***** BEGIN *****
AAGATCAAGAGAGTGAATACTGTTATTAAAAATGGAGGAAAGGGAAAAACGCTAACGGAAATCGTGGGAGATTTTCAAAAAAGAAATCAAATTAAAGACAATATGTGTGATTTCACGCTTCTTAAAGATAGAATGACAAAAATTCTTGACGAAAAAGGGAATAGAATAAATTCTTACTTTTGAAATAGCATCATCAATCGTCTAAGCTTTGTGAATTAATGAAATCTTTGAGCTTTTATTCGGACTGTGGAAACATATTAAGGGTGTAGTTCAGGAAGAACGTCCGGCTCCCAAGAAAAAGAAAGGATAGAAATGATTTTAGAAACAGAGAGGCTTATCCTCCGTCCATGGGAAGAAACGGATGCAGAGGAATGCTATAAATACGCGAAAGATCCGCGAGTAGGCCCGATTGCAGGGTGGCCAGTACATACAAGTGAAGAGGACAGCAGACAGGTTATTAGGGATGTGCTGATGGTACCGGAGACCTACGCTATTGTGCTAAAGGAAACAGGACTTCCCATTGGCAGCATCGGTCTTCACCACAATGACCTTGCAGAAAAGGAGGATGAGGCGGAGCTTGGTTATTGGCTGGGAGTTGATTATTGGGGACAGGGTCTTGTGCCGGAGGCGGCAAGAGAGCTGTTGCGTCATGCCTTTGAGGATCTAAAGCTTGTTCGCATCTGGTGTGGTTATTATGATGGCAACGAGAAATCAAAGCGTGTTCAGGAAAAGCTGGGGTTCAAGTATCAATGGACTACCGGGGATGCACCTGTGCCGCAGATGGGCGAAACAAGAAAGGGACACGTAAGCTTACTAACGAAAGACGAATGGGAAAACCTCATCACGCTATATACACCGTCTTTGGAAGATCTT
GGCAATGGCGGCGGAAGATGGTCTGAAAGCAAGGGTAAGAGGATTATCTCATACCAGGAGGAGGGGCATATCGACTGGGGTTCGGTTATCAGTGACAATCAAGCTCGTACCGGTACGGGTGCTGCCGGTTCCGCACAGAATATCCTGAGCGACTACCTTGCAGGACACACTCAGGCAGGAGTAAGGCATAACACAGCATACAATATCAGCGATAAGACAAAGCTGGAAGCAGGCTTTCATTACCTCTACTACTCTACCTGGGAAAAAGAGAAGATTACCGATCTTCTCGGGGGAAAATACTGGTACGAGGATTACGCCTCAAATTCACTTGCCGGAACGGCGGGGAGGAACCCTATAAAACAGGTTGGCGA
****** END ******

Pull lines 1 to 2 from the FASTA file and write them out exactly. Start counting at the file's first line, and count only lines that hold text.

AAGATCAAGAGAGTGAATACTGTTATTAAAAATGGAGGAAAGGGAAAAACGCTAACGGAAATCGTGGGAGATTTTCAAAAAAGAAATCAAATTAAAGACAATATGTGTGATTTCACGCTTCTTAAAGATAGAATGACAAAAATTCTTGACGAAAAAGGGAATAGAATAAATTCTTACTTTTGAAATAGCATCATCAATCGTCTAAGCTTTGTGAATTAATGAAATCTTTGAGCTTTTATTCGGACTGTGGAAACATATTAAGGGTGTAGTTCAGGAAGAACGTCCGGCTCCCAAGAAAAAGAAAGGATAGAAATGATTTTAGAAACAGAGAGGCTTATCCTCCGTCCATGGGAAGAAACGGATGCAGAGGAATGCTATAAATACGCGAAAGATCCGCGAGTAGGCCCGATTGCAGGGTGGCCAGTACATACAAGTGAAGAGGACAGCAGACAGGTTATTAGGGATGTGCTGATGGTACCGGAGACCTACGCTATTGTGCTAAAGGAAACAGGACTTCCCATTGGCAGCATCGGTCTTCACCACAATGACCTTGCAGAAAAGGAGGATGAGGCGGAGCTTGGTTATTGGCTGGGAGTTGATTATTGGGGACAGGGTCTTGTGCCGGAGGCGGCAAGAGAGCTGTTGCGTCATGCCTTTGAGGATCTAAAGCTTGTTCGCATCTGGTGTGGTTATTATGATGGCAACGAGAAATCAAAGCGTGTTCAGGAAAAGCTGGGGTTCAAGTATCAATGGACTACCGGGGATGCACCTGTGCCGCAGATGGGCGAAACAAGAAAGGGACACGTAAGCTTACTAACGAAAGACGAATGGGAAAACCTCATCACGCTATATACACCGTCTTTGGAAGATCTT
GGCAATGGCGGCGGAAGATGGTCTGAAAGCAAGGGTAAGAGGATTATCTCATACCAGGAGGAGGGGCATATCGACTGGGGTTCGGTTATCAGTGACAATCAAGCTCGTACCGGTACGGGTGCTGCCGGTTCCGCACAGAATATCCTGAGCGACTACCTTGCAGGACACACTCAGGCAGGAGTAAGGCATAACACAGCATACAATATCAGCGATAAGACAAAGCTGGAAGCAGGCTTTCATTACCTCTACTACTCTACCTGGGAAAAAGAGAAGATTACCGATCTTCTCGGGGGAAAATACTGGTACGAGGATTACGCCTCAAATTCACTTGCCGGAACGGCGGGGAGGAACCCTATAAAACAGGTTGGCGA